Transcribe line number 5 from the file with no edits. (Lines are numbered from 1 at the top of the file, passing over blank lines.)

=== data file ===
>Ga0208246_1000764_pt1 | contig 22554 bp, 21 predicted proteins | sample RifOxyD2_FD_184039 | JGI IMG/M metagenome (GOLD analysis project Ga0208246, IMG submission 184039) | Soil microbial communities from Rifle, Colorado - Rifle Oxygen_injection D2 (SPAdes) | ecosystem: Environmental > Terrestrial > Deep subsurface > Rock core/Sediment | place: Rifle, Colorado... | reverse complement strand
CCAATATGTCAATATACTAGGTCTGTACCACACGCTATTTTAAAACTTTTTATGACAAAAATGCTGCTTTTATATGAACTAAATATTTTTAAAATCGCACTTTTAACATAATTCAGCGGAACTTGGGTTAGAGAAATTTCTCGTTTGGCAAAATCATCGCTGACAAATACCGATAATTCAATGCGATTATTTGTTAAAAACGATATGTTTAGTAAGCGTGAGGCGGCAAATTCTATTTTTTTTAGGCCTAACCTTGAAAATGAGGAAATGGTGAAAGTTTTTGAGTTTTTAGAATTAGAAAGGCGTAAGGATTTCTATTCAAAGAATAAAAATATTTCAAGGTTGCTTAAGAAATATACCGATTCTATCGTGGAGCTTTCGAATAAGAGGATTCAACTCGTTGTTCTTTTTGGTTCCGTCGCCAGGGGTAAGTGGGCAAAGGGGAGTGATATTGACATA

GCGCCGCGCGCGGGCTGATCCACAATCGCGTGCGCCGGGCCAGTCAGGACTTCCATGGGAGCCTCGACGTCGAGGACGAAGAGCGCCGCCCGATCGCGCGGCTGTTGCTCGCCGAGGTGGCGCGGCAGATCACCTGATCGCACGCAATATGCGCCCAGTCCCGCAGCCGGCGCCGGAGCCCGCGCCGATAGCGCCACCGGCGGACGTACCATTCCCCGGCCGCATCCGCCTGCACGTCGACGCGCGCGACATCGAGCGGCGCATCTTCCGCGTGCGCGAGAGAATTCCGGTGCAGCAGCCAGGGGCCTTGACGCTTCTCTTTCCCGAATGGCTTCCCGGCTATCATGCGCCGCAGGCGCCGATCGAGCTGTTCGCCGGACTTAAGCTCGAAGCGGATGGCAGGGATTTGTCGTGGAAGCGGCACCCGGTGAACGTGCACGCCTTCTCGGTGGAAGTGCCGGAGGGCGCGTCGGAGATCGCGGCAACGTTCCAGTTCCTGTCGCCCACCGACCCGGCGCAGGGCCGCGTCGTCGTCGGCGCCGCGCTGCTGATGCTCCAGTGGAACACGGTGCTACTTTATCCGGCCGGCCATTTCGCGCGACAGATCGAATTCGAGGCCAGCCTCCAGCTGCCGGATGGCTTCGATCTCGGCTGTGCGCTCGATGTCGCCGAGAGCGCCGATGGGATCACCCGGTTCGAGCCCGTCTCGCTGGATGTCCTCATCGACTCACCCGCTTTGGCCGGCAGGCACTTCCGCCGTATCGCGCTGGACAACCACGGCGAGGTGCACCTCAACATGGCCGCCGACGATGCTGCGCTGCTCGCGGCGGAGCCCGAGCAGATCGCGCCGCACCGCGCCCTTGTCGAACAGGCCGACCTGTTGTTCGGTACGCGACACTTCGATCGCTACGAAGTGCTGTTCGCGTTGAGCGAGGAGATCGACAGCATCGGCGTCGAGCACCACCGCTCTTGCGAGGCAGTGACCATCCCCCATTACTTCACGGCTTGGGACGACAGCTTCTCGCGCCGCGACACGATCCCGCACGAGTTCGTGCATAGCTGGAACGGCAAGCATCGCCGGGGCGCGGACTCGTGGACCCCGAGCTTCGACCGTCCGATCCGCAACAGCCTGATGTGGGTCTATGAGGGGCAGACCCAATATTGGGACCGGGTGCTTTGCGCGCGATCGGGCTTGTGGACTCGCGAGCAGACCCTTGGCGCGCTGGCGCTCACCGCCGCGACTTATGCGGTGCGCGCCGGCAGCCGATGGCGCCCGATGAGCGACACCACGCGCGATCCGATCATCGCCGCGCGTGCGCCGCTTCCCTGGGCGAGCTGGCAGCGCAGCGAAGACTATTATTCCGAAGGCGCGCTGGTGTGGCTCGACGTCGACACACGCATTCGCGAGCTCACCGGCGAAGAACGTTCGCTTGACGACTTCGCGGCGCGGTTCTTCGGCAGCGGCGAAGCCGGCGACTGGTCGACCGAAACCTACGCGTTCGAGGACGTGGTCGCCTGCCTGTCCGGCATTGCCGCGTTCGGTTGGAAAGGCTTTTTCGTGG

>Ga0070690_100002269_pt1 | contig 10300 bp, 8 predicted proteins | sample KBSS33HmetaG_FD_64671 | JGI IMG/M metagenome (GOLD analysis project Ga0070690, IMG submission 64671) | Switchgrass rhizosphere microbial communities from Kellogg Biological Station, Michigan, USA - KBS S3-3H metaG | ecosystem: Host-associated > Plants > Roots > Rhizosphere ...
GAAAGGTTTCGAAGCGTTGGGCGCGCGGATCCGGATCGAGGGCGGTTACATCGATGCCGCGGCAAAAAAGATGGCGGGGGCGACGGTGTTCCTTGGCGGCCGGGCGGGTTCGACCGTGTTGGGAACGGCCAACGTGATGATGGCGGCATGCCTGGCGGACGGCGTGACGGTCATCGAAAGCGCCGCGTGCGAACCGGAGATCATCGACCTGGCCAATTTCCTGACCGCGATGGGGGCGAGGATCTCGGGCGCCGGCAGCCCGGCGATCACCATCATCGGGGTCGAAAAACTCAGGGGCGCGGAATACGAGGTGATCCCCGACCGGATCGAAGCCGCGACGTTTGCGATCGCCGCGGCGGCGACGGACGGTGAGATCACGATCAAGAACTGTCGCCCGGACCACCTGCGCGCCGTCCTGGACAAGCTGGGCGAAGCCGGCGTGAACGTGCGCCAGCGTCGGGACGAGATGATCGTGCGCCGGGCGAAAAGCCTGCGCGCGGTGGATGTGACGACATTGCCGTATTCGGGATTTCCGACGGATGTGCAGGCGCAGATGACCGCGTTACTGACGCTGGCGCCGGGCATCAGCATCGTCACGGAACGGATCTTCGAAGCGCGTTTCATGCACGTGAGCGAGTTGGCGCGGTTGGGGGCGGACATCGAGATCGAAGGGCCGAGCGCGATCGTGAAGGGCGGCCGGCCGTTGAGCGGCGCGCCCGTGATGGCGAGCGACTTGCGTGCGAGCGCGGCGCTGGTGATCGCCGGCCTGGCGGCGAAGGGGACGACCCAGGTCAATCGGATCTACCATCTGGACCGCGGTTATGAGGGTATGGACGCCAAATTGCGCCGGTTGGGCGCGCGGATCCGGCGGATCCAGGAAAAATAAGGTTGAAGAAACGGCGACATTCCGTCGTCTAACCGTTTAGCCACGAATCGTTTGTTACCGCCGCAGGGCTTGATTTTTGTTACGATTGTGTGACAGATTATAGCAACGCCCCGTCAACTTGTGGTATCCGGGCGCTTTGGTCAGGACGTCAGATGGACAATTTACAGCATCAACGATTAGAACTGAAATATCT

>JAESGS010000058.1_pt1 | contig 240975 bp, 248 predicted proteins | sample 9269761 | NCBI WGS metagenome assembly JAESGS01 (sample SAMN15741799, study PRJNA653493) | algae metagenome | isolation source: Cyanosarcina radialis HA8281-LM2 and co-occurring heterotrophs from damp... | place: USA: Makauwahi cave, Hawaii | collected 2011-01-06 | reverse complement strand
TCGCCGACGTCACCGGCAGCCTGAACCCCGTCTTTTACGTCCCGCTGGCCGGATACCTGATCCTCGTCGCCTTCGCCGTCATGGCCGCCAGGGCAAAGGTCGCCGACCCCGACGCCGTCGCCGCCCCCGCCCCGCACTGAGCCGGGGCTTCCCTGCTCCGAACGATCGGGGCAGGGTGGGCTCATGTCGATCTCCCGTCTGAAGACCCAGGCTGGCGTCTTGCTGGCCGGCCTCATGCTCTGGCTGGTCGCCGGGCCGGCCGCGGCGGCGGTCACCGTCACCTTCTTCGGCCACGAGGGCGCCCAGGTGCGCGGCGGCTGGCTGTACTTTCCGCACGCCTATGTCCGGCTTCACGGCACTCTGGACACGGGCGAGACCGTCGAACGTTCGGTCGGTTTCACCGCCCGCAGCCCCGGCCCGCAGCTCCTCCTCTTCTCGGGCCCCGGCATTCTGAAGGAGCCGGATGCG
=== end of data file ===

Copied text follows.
GAAAGGTTTCGAAGCGTTGGGCGCGCGGATCCGGATCGAGGGCGGTTACATCGATGCCGCGGCAAAAAAGATGGCGGGGGCGACGGTGTTCCTTGGCGGCCGGGCGGGTTCGACCGTGTTGGGAACGGCCAACGTGATGATGGCGGCATGCCTGGCGGACGGCGTGACGGTCATCGAAAGCGCCGCGTGCGAACCGGAGATCATCGACCTGGCCAATTTCCTGACCGCGATGGGGGCGAGGATCTCGGGCGCCGGCAGCCCGGCGATCACCATCATCGGGGTCGAAAAACTCAGGGGCGCGGAATACGAGGTGATCCCCGACCGGATCGAAGCCGCGACGTTTGCGATCGCCGCGGCGGCGACGGACGGTGAGATCACGATCAAGAACTGTCGCCCGGACCACCTGCGCGCCGTCCTGGACAAGCTGGGCGAAGCCGGCGTGAACGTGCGCCAGCGTCGGGACGAGATGATCGTGCGCCGGGCGAAAAGCCTGCGCGCGGTGGATGTGACGACATTGCCGTATTCGGGATTTCCGACGGATGTGCAGGCGCAGATGACCGCGTTACTGACGCTGGCGCCGGGCATCAGCATCGTCACGGAACGGATCTTCGAAGCGCGTTTCATGCACGTGAGCGAGTTGGCGCGGTTGGGGGCGGACATCGAGATCGAAGGGCCGAGCGCGATCGTGAAGGGCGGCCGGCCGTTGAGCGGCGCGCCCGTGATGGCGAGCGACTTGCGTGCGAGCGCGGCGCTGGTGATCGCCGGCCTGGCGGCGAAGGGGACGACCCAGGTCAATCGGATCTACCATCTGGACCGCGGTTATGAGGGTATGGACGCCAAATTGCGCCGGTTGGGCGCGCGGATCCGGCGGATCCAGGAAAAATAAGGTTGAAGAAACGGCGACATTCCGTCGTCTAACCGTTTAGCCACGAATCGTTTGTTACCGCCGCAGGGCTTGATTTTTGTTACGATTGTGTGACAGATTATAGCAACGCCCCGTCAACTTGTGGTATCCGGGCGCTTTGGTCAGGACGTCAGATGGACAATTTACAGCATCAACGATTAGAACTGAAATATCT